Visitors are then led to the fourth floor where their adventure back in time begins with an audio/visual presentation of the sights and sounds of Florida.

Fourth Floor:

Orientation Theatre - Visitors will be amazed by the 14-minute spectacle of sight and sound, taking them through an assorted display of Central Florida's creatures, businesses and people. A typical Central Florida screened back porch, with rocking chairs, is the setting for the presentation. After the multi-media presentation, visitors enter the first exhibition, the Natural Environment.

Natural Environment - Transported back in time nearly 12,000 years, visitors walk through the replica of a cave into Florida's setting before man. They then view the changes which have occurred in Florida's environment. Demonstrated through a rotating, life-sized tree, visitors get a first hand look of what Florida looks like today and what is being done to protect the environment for future generations. Also displayed here are a sinkhole and the many creatures and bugs that make up Central Florida surroundings.

The First Peoples - Interacting with the prehistoric natives, visitors watch as lifecast figures gather food from a shell mitten. Visitors learn the way of life for these first "Floridians," who were here 10,000 years ago. The model of an 1,000 year-old canoe is on display and visitors are invited to be an archeologist for the day.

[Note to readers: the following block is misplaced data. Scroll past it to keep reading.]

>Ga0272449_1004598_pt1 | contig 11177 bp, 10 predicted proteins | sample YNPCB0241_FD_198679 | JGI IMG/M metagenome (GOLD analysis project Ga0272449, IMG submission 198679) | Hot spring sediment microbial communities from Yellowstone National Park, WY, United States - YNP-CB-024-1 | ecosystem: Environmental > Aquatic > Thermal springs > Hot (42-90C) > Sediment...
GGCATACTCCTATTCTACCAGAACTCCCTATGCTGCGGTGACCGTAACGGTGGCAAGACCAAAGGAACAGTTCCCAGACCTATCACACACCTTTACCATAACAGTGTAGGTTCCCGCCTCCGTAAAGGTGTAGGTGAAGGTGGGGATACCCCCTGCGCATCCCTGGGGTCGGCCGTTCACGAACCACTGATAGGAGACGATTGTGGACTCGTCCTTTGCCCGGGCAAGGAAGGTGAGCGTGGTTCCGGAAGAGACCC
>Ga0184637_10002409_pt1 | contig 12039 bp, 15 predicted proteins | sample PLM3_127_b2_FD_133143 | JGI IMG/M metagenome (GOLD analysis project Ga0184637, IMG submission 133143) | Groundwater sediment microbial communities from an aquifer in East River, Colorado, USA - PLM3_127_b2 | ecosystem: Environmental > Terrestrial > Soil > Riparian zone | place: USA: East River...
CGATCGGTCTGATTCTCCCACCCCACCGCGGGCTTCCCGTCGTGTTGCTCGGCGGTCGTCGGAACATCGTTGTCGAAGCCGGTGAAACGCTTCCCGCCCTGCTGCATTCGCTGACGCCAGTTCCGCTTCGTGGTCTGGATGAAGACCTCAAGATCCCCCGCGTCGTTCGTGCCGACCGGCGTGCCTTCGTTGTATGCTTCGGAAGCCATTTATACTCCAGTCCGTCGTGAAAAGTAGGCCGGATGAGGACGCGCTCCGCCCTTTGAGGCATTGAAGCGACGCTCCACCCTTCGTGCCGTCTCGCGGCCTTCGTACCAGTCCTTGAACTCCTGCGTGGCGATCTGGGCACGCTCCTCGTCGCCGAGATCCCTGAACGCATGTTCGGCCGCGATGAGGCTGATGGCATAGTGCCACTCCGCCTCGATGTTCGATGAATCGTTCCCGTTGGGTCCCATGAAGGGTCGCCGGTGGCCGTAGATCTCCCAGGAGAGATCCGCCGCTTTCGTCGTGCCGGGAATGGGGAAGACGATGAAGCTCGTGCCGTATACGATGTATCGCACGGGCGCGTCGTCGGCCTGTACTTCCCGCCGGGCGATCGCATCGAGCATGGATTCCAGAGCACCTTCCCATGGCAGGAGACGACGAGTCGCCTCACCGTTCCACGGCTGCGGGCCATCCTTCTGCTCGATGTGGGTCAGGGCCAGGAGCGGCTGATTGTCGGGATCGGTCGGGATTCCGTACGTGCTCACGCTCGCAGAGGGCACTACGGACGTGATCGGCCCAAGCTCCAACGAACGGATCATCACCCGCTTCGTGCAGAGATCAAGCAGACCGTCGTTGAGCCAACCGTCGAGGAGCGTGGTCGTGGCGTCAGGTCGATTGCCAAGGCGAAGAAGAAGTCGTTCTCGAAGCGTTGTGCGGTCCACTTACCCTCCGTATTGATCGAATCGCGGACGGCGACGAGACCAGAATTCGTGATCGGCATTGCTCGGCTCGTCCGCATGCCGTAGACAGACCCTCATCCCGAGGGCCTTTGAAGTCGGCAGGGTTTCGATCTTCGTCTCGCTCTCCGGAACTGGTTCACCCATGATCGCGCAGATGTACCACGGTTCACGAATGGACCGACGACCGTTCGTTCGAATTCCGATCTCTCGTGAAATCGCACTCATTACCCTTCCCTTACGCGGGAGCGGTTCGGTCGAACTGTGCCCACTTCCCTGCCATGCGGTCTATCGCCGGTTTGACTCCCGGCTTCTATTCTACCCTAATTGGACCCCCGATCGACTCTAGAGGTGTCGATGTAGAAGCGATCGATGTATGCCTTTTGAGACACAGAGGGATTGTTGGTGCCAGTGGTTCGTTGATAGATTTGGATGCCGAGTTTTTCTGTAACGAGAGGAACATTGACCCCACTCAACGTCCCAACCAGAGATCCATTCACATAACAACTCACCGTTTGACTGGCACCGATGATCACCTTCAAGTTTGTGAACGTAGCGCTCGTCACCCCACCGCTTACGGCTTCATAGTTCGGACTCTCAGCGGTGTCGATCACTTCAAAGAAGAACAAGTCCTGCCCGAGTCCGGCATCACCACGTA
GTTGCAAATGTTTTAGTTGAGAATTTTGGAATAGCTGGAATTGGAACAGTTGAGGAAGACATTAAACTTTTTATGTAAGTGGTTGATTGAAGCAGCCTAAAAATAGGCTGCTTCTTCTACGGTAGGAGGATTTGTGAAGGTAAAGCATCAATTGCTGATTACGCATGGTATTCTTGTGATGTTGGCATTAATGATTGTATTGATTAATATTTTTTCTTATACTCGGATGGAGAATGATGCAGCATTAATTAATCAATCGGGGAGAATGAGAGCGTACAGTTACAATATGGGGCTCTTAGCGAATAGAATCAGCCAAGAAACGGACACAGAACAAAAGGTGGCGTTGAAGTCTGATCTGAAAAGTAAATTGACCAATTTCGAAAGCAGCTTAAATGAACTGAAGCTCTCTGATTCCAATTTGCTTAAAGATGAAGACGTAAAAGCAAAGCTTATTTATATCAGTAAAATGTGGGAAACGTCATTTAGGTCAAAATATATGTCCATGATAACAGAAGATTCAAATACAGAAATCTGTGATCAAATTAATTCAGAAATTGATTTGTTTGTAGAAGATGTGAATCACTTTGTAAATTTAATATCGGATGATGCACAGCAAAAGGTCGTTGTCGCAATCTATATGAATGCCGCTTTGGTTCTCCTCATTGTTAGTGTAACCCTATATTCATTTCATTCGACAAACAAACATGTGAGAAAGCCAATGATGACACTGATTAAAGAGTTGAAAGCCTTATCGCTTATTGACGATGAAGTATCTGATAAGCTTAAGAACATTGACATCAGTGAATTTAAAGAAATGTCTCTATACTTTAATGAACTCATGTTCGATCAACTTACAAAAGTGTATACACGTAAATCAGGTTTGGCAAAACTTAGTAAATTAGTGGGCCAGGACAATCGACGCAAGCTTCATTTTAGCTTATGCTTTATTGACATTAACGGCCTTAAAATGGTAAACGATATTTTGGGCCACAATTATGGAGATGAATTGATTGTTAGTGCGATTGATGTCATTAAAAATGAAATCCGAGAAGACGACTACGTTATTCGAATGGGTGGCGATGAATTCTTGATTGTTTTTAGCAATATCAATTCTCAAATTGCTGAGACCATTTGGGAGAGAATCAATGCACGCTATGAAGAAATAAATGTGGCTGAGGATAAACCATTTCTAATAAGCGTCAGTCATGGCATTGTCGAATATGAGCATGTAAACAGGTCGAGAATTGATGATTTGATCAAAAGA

European Contact - As told from the first peoples point-of-view, visitors see the life-changing impact on the original inhabitants of Florida, as it occurred 500 years ago with the arrival of Europeans.

Seminole Tribe, Native Americans - Visitors view a life-size chickee, or palmetto-covered hut, filled with artifacts that illustrate the way of life for these Native Americans who were forced from their northern homes when American Colonists settled in Georgia and the Carolinas. Also described here are Florida's historic Seminole Indian wars and how the Seminoles have learned to adapt in the past 200 years.

Settler Life - Visitors can churn butter, press oranges, walk through a replica cabin and touch utensils. This exhibit is hands-on, with a touchable moss-filled bed and enough room in the exhibit to accommodate a visiting school group. Also featured here are two interactive lifecast figures that tell the story of settler life.

Cattle Industry - A lifecast figure of a Cracker cowboy shares tales of life on the flat Central Florida range through the telling of vivid campfire stories.